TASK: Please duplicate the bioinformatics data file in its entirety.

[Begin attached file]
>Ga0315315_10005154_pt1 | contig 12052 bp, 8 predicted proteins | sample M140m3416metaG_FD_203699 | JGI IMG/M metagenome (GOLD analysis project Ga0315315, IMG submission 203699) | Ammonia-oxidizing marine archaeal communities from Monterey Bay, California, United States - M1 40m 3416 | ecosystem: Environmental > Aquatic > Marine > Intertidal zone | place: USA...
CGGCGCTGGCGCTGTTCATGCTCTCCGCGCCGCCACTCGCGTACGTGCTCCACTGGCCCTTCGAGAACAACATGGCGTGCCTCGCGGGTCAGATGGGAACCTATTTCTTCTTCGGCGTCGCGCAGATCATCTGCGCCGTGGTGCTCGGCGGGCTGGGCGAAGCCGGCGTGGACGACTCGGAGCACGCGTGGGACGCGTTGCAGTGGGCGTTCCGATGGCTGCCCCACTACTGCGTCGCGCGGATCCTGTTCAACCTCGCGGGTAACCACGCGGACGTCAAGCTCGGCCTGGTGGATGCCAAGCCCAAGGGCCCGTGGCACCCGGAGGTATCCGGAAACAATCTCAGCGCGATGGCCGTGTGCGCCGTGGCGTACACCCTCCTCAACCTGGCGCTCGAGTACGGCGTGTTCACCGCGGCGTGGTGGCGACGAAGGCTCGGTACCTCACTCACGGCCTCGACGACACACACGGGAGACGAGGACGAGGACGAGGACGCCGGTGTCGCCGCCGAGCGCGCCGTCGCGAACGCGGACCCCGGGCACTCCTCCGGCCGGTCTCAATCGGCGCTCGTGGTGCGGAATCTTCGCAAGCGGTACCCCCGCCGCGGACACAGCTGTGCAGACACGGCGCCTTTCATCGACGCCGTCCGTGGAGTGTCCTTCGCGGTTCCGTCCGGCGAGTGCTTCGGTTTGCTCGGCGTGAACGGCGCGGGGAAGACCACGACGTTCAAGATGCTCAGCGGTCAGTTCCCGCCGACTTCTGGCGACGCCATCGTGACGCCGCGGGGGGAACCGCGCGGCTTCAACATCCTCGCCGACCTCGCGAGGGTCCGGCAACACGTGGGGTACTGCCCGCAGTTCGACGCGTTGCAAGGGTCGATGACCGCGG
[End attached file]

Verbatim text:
>Ga0315315_10005154_pt1 | contig 12052 bp, 8 predicted proteins | sample M140m3416metaG_FD_203699 | JGI IMG/M metagenome (GOLD analysis project Ga0315315, IMG submission 203699) | Ammonia-oxidizing marine archaeal communities from Monterey Bay, California, United States - M1 40m 3416 | ecosystem: Environmental > Aquatic > Marine > Intertidal zone | place: USA...
CGGCGCTGGCGCTGTTCATGCTCTCCGCGCCGCCACTCGCGTACGTGCTCCACTGGCCCTTCGAGAACAACATGGCGTGCCTCGCGGGTCAGATGGGAACCTATTTCTTCTTCGGCGTCGCGCAGATCATCTGCGCCGTGGTGCTCGGCGGGCTGGGCGAAGCCGGCGTGGACGACTCGGAGCACGCGTGGGACGCGTTGCAGTGGGCGTTCCGATGGCTGCCCCACTACTGCGTCGCGCGGATCCTGTTCAACCTCGCGGGTAACCACGCGGACGTCAAGCTCGGCCTGGTGGATGCCAAGCCCAAGGGCCCGTGGCACCCGGAGGTATCCGGAAACAATCTCAGCGCGATGGCCGTGTGCGCCGTGGCGTACACCCTCCTCAACCTGGCGCTCGAGTACGGCGTGTTCACCGCGGCGTGGTGGCGACGAAGGCTCGGTACCTCACTCACGGCCTCGACGACACACACGGGAGACGAGGACGAGGACGAGGACGCCGGTGTCGCCGCCGAGCGCGCCGTCGCGAACGCGGACCCCGGGCACTCCTCCGGCCGGTCTCAATCGGCGCTCGTGGTGCGGAATCTTCGCAAGCGGTACCCCCGCCGCGGACACAGCTGTGCAGACACGGCGCCTTTCATCGACGCCGTCCGTGGAGTGTCCTTCGCGGTTCCGTCCGGCGAGTGCTTCGGTTTGCTCGGCGTGAACGGCGCGGGGAAGACCACGACGTTCAAGATGCTCAGCGGTCAGTTCCCGCCGACTTCTGGCGACGCCATCGTGACGCCGCGGGGGGAACCGCGCGGCTTCAACATCCTCGCCGACCTCGCGAGGGTCCGGCAACACGTGGGGTACTGCCCGCAGTTCGACGCGTTGCAAGGGTCGATGACCGCGG